Obama picked his words carefully but with some quiet glee when he was asked about this at a joint news conference with Canadian Prime Minister Justin Trudeau on Thursday. “I have been blamed by Republicans for a lot of things,” Obama said, “but being blamed for their primaries and who they’re selecting for their party is” — here he paused, enjoying the moment — “novel.”

On the contrary, Obama insisted, it was Republicans who had created “an environment where somebody like a Donald Trump can thrive” and allowed “the circus we’ve been seeing to transpire.” He urged his opponents to “do some introspection.”

That would be nice, wouldn’t it?

I should acknowledge a stake in this fight, having published a book in January called “Why the Right Went Wrong” arguing that the emergence of Trump was the logical consequence of a half-century of conservative history and of the steady legitimation of extremist ideas within the GOP. The nation, not just the Republican Party, desperately needs a different and more constructive brand of conservatism.

But if progressives are to beat back an increasingly virulent right and encourage the emergence of a more temperate form of conservatism, they have to ponder the crisis on their own side that is visible in this campaign and in most of the European democracies as well.

The strength of Bernie Sanders’s challenge to Hillary Clinton from the left, like the radicalization of American conservatism, is a symptom of the decay of a moderate brand of progressivism that rose in the 1990s when Bill Clinton was president and Tony Blair was Britain’s prime minister. Its ideology was rooted in a belief that capitalism would deliver the economic goods and could be balanced by a “competent public sector, providing services of quality to the citizen and social protection for those who are vulnerable.”

Those last words are Blair’s from a collection of essays by 11 center-left politicians from around the world released on Friday by the Center for American Progress and Canada 2020 to coincide with Trudeau’s visit to the United States. The title of their effort, “Global Progress,” is optimistic, and Bill Clinton, for one, continued to express confidence that government could “empower people with the tools to make the most of their own lives and to create the institutions and conditions for them to succeed.”

This never stopped being a good idea, but the sober reflections of Ricardo Lagos, Chile’s former president, pointed to the “significant challenge to progressive politics” created by the economic crisis of 2008. It raised “profound questions” about policies “that favored deregulation of the economy and allowed the financial system to self-regulate.” The moderate left, it turns out, had more confidence in a loosely governed capitalism than was merited by the facts.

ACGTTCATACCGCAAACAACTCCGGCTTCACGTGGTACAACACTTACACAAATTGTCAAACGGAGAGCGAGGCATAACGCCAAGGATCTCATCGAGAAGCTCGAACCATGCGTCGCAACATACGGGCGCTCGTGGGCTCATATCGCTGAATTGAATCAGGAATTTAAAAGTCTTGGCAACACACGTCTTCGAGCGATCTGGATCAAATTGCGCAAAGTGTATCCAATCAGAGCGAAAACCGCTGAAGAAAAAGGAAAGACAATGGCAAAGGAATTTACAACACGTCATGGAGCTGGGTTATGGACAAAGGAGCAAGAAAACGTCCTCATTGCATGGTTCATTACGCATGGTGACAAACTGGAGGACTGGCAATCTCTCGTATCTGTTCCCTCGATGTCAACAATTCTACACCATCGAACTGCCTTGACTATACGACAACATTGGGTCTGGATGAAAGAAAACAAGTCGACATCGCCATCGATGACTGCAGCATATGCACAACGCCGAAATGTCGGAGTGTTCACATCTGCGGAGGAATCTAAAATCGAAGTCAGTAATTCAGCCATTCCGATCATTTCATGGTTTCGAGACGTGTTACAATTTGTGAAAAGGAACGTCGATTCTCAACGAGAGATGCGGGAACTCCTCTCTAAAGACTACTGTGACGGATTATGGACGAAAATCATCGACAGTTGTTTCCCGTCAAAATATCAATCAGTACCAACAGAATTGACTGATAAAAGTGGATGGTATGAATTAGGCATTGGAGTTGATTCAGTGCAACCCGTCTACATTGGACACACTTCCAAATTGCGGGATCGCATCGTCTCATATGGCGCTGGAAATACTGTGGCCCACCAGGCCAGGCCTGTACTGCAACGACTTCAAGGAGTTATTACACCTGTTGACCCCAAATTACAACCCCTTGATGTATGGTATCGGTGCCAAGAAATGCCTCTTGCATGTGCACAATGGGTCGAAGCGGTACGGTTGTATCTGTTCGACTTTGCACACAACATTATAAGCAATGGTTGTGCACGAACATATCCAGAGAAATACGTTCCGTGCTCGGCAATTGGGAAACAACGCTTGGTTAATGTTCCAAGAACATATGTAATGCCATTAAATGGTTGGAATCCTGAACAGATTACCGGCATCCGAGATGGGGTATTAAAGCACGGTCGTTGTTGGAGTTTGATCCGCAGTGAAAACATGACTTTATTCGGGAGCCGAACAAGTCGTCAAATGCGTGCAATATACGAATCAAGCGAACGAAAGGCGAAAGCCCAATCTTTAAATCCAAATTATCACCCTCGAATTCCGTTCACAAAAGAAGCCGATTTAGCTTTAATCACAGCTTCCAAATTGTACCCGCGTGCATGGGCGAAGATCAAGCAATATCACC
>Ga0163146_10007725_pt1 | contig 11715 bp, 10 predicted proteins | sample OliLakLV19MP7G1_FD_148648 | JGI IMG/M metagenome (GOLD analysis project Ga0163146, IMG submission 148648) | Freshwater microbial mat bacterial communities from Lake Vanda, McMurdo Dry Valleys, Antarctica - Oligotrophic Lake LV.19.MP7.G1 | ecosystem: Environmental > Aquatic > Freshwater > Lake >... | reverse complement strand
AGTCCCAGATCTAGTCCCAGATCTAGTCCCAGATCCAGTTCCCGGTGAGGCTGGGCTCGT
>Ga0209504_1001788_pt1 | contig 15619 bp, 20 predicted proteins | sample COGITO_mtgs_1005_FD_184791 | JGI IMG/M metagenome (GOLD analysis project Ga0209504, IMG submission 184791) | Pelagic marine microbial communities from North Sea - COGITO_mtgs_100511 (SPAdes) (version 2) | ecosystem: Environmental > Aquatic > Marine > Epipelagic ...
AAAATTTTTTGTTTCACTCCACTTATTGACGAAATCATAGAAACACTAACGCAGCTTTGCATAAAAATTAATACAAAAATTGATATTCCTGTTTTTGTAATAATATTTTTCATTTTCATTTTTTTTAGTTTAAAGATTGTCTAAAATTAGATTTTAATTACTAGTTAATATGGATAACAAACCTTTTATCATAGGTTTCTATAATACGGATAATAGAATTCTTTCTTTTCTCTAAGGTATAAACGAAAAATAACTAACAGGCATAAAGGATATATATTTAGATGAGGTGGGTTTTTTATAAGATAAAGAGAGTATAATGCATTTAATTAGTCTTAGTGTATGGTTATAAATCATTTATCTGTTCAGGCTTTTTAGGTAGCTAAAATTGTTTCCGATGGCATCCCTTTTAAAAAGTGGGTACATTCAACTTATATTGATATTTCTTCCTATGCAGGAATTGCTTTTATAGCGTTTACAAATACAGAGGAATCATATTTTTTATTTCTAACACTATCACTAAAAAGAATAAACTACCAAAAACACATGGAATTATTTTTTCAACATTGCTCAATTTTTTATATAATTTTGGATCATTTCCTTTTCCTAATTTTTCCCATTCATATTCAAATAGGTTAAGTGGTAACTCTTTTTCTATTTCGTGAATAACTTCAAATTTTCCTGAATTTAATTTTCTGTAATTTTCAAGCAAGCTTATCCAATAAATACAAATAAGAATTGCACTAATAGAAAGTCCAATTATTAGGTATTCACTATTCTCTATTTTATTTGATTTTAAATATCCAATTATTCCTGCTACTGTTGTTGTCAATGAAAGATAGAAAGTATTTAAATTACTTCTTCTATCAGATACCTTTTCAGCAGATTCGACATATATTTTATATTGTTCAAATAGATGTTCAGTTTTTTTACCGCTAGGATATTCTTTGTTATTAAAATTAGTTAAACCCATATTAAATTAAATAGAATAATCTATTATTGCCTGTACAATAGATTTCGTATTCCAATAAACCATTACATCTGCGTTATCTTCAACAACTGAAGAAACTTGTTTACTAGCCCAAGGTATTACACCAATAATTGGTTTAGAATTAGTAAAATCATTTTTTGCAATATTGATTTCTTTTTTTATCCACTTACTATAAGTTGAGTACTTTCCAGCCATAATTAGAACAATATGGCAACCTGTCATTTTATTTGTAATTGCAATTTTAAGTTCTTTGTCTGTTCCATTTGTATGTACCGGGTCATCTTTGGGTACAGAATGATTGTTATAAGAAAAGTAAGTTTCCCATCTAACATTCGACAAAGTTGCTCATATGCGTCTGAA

And in the post-crash period, progressives largely lost the argument against austerity policies. A significant exception was the United States during the first two years of Obama’s term: Keynesian policies helped lead to a revival of the U.S. economy that was faster and more robust than in other places. But continued economic sluggishness, Lagos argued, feeds “the anger and alienation of a dangerous populism on the extreme left and right.” Trudeau himself said Friday that the economically excluded “don’t feel like this idea of progress holds.”

Lodewijk Asscher, the deputy prime minister of the Netherlands, wrote of the challenge to national identity created by immigration and the fear of terrorism. He called for “building a society based on solidarity in which people are seen as individuals instead of members of their group and someone’s background remains just a background.” Well, yes, but, as Asscher no doubt knows, this is easier said than done.

If Republicans delude themselves that Obama is responsible for Trump, there’s little hope for the soul-searching their party requires — all the more so after the violence and threats at Trump’s rallies.

But progressives of moderate inclinations can’t use the right’s shortcomings to blind them to their own call for reflection. Those who believe in gradual, steady progress need to provide plausible responses to a world both less secure and less orderly than it was in the 1990s. Otherwise, the alternatives, as Trump is showing us, will be both irrational and grim.

 

By: E. J. Dionne, Jr., Opinion Writer, The Washington Post, March 14, 2016

March 15, 2016 Posted by | Donald Trump, Progressives, Republicans | , , , , , , , , | Leave a comment

“To Regulate Or Break Up?”: The Difference Between An Insurrectionist And An Institutionalist

Anyone who has been able to sit through both the Republican and Democratic presidential debates is very well-versed in the chasm that currently exists between the two parties. When all is said and done, the public is going to have a very clear choice between two starkly different directions for our country to embrace in November 2016. That is a good thing – especially for Democrats who seemed intent on watering down the differences in the 2014 midterms.

But Tuesday’s debate also clarified the differences between Clinton and Sanders. Matt Yglesias does a good job of teeing that up.

To Clinton, policy problems require policy solutions, and the more nuanced and narrowly tailored the solution, the better. To Sanders, policy problems stem from a fundamental imbalance of political power..The solution isn’t to pass a smart new law, it’s to spark a “political revolution” that upends the balance of power.